If you ride your bicycle north from Big Rapids toward Reed City on the Fred Meijer White Pine Trail State Park, you come to the small community of Paris and ride by a freshly painted large white building in extremely well-maintained Paris Park. This is the Paris Hatchery which was established by the state of Michigan to develop fish for the state’s rivers and streams. The Fred Meijer White Pine Trail is a 93-mile-long state park extending from Comstock Park to Cadillac on the former road bed of the Grand Rapids and Indiana’s line that once extended from Richmond, Indiana to Mackinac City. What is the reason why a picture of a fish hatchery would be included in a website devoted to the City of Detroit and rail transportation in Michigan?
This hatchery opened in 1881. I do not know when the present building was put up. The structure was substantially rebuilt by the Works Project Administration in the Depression decade. It continued to operate as a hatchery until 1964. You may notice the fish ponds on the east side of the former rail line. It is now a component of a very attractive park opened by the Mecosta County Park Commission in 1976. I presume that some refurbishing was done when Mescota County officials converted this area into Paris Park. This is a 40 acre extremely green park with 68 camping site. It includes a replica of the Tour Eiffel—a delightful sylvan place to pause when you are taking a bicycle ride.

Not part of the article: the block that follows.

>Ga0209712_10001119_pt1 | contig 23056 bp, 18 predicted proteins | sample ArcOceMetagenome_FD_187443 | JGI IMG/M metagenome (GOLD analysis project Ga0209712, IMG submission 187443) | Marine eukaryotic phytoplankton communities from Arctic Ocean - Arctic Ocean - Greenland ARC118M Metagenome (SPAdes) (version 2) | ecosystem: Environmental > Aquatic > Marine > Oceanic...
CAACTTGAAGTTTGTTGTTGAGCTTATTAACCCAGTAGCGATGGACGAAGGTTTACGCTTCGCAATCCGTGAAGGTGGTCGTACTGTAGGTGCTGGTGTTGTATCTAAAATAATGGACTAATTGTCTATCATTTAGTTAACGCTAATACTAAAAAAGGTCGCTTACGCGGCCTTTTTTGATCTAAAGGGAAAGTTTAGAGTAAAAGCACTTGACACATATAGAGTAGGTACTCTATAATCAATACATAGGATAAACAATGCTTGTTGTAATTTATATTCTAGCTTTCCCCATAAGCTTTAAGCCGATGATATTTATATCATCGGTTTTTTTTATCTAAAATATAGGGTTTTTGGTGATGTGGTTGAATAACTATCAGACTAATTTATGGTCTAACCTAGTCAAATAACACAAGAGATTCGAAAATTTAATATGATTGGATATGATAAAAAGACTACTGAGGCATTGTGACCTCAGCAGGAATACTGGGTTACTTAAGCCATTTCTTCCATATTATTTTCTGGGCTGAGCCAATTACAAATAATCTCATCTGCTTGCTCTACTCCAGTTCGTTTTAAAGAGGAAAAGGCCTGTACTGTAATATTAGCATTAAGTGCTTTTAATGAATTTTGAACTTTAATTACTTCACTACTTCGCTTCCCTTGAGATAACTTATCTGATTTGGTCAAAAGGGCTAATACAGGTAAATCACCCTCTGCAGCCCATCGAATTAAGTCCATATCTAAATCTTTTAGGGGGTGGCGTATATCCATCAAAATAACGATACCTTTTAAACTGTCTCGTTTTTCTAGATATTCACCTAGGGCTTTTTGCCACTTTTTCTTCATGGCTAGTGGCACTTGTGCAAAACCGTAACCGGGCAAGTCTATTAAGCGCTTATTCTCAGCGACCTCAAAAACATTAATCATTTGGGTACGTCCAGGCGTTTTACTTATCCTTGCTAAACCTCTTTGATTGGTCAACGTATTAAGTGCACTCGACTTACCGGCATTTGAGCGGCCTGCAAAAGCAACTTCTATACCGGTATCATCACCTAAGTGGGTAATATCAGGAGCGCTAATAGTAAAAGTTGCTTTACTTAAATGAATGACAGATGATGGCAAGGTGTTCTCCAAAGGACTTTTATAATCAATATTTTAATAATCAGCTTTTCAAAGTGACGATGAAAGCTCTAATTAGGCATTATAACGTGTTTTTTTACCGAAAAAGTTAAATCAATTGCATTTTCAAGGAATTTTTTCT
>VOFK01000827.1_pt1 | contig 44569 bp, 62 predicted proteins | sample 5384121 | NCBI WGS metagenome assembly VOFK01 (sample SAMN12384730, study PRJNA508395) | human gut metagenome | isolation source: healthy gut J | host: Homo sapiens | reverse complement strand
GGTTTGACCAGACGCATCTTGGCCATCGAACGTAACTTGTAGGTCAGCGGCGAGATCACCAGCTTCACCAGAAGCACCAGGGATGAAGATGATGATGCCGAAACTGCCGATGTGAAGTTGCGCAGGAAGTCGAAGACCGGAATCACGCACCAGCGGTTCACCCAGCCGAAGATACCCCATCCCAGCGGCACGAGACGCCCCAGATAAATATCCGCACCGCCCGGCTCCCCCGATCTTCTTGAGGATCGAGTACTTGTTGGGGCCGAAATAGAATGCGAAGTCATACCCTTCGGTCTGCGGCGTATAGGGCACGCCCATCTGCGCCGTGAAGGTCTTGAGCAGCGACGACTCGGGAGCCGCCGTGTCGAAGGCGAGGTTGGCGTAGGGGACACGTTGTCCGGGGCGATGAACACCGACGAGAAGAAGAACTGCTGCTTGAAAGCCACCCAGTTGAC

Rail historians know that Michigan was, apparently, one of the few or the only state that used specially designed rail cars to transport fish from a state hatchery to waterways. In the Nineteenth Century, I believe that fingerlings from this site were put into cans that were then put into baggage for transport around Michigan. There was once a depot in Paris and, in the 1890s, six passenger trains a day stopped at this location whisking passengers and fish to various interesting locations in the state.
At some point, Michigan conservation authorities had a special railroad car designed for transporting fish. The last one of these special cars was given the name Wolverine and is now on display at the Oden Hatchery Visitor Center in Oden. This rail car is pictured on this page. It apparently not only transported fish but had sleeping bunks and a kitchen for the conservationists who traveled with their fish throughout the state. This rail car was retired in 1935 or 1938 when delivery shifted to trucks. Oden, Michigan is located on the north shore of Crooked Lake between Petoskey and Alanson on United States #31 in Emmett County. Oden was also served by the Grand Rapids and Indiana. The former road bed from Petoskey to Alanson has been paved for use by pedestrians and bicycle riders.
John Parish became the first European to live at this site when he built a cabin here in 1851. He bought land in the area and founded a village in 1865. It was originally named for him but when a post office was established in 1866, the name was shortened to Paris. The Grand Rapids and Indiana line reached this point in August of 1870. Rail service through Paris came to an end in 1984 and the tracks were removed.
State of Michigan Historical Site: Listed SO506
State of Michigan Historical Marker: Put in place in 1980 and highly visible from the bicycle trail.
National Register of Historic Places: Not listed
Website for oden Hatchery Visitor Center: https://www.michigan.gov/dnr/0,4570,7-153-10369_46675_58961---,00.html
Picture of hatchery: Ren Farley; June 3, 2015
Picture of rail car: Take from website for the Oden Hatchery Visitor Center
Description prepared: June, 2015
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